Describe This Movie In One Simpsons Quote:
GRANDPA: What's so unappealing about hearing your elderly father talk about sex?
Brief Plot Synopsis: Trio of parents attempt to prevent daughters from a bit of the old "how's your father?"
Rating Using Random Objects Relevant To The Film: 3.5 devastated Garys out of 5.
Tagline: "Teens Out to Have Fun. Parents Out to Stop It."
Better Tagline: "Smells like teen spirit. And vomit."
Not So Brief Plot Synopsis: It's prom night, bitches! Good thing for lifelong friends Julie (Kathryn Newton), Kayla (Geraldine Viswanathan), and Sam (Gideon Adlon), they're in a comedy and not a slasher flick. More to the point, the three have made a pact to lose their virginity that very night. This comes as unwelcome news to respective parents Lisa (Leslie Mann), Mitchell (John Cena), and Hunter (Ike Barinholtz), who are aghast at their daughters' plan and set out to stop it.
"Critical" Analysis: For being one of the newer movie genres, the teen sex comedy has also endured (often rightfully) more than its share of criticism for, among other things, its antediluvian treatment of women. The reaction to watching movies like Porky's or Revenge of the Nerds today varies from "cringeworthy" to "accessory" (there are at least three felonies committed in Nerds alone), and even recent efforts (American Pie and its sequels) hinge on the perspective of their male protagonists. How do women get equal time?
To start with, by bringing in in 30 Rock/Pitch Perfect writer Kay Cannon to direct a screenplay by the Harold & Kumar guys (among others) that presents the revolutionary concept that girls might be just as eager to lose their virginity as boys. More significantly, that women may actually enjoy sex as much as men (note: there is as yet no scientific basis for this assertion).
Because in a vaccuum, Blockers is hardly groundbreaking. That three high school girls should all elect to "lose it" on the same night only seems enlightened because no one has bothered to make it the central subject matter of their movie before. And in fact, Cannon still splits the narrative between the three girls' quest and the machinations of their singularly focused parents, each of whom is disconnected from the reality of the situation in his/her own unique ways.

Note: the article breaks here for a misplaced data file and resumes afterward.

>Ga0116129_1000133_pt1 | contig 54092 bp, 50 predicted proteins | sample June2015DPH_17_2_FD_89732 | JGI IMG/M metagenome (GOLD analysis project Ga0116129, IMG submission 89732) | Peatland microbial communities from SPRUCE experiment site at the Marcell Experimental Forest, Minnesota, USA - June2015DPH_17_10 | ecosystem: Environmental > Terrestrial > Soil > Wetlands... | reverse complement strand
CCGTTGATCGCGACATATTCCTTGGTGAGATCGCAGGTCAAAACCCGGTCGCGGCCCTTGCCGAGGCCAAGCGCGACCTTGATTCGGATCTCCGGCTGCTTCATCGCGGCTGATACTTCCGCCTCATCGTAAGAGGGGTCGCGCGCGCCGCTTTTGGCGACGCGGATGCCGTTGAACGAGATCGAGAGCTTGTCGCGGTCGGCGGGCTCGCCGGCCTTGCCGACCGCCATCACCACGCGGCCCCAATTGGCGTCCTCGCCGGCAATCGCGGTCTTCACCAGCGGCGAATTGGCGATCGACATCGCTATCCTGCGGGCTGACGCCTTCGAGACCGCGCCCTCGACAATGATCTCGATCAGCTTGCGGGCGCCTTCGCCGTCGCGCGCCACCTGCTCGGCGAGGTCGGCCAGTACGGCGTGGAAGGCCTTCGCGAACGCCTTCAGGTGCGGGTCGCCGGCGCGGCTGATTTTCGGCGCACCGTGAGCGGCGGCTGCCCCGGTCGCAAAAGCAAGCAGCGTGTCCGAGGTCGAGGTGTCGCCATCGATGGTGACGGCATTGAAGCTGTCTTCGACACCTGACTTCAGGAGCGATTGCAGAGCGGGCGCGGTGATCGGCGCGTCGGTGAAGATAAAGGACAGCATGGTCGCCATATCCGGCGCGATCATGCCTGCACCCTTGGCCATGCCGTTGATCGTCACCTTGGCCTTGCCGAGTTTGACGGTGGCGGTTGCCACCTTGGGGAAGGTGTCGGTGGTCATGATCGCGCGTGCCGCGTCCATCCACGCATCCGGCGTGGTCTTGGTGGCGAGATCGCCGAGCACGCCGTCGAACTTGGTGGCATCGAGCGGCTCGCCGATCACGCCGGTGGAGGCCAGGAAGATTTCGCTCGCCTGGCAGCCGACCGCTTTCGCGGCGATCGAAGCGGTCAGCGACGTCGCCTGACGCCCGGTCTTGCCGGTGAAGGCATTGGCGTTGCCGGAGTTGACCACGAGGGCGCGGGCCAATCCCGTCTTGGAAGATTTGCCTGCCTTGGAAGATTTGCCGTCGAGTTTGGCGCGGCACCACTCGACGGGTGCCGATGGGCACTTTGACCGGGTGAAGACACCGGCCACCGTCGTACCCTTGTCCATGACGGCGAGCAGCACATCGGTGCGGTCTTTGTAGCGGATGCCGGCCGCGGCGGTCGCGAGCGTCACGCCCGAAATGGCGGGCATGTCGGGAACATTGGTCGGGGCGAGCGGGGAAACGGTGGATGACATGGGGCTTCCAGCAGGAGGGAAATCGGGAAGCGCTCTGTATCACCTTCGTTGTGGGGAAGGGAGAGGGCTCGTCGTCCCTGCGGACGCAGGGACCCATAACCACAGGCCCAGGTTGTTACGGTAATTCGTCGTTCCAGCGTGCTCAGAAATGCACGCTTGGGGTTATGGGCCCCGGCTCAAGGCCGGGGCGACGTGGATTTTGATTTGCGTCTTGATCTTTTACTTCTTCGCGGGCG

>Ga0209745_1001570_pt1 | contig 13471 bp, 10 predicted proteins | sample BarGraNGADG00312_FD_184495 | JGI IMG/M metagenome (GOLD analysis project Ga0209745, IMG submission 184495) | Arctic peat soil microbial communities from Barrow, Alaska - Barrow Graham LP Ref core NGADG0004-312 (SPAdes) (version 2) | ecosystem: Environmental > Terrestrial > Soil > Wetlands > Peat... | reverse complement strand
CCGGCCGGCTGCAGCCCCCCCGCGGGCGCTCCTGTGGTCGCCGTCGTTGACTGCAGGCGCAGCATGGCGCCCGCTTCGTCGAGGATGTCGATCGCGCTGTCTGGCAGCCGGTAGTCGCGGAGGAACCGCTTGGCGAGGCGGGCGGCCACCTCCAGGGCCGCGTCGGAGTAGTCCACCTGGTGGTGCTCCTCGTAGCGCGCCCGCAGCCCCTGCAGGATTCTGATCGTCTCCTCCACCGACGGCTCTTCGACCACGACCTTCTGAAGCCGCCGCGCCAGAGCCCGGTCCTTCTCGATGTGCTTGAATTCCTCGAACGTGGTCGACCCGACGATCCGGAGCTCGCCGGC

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Amd while the point of view has certainly changed, those worried a feminine touch might have lessened the vulgarity needn't fear. Blockers practically earns its "R" rating in subject matter alone, depicting high school excesses with what this parent hopes is a least some level of hyperbole. And if you're a fan of nudity, the good news is: there is some. The bad (?) news is: it's probably not who you're expecting. More on that in a bit.
Of course, nothing really matters in a comedy — "teen sex" or otherwise — if it isn't funny, and Blockers fortunately is. Refreshingly, none of the characters are above slapstick or poor choices (the parents naturally err more in that regard). It's also, improbably, an empowering one, with a overarching message about trusting your kids to make the right choices while also addressing the societal double standard that high fives a guy for getting laid and shames a girl for the same thing.
A big part of this success comes from John Cena, who seemed an unlikely comedic talent pre-Trainwreck and Sisters but has now transmogrified into a genuine delight. Largely (heh) playing against type as a sensitive super dad, Cena's Mitchell absorbs the brunt of the film's abuses (by now you're aware of the infamous butt chug) and complements Mann and Barinholtz in grand fashion.
Some of the material is admittedly well-worn (Cannon has a real affinity for folks puking), and if there are any trigger warnings required, it's for seeing Lumbergh's junk, but Blockers surprises both in the quality of its humor and the (relative) depth of its sincerity. Now someone get John Cena the lead in a comedy. Hell, he can even wear his jorts.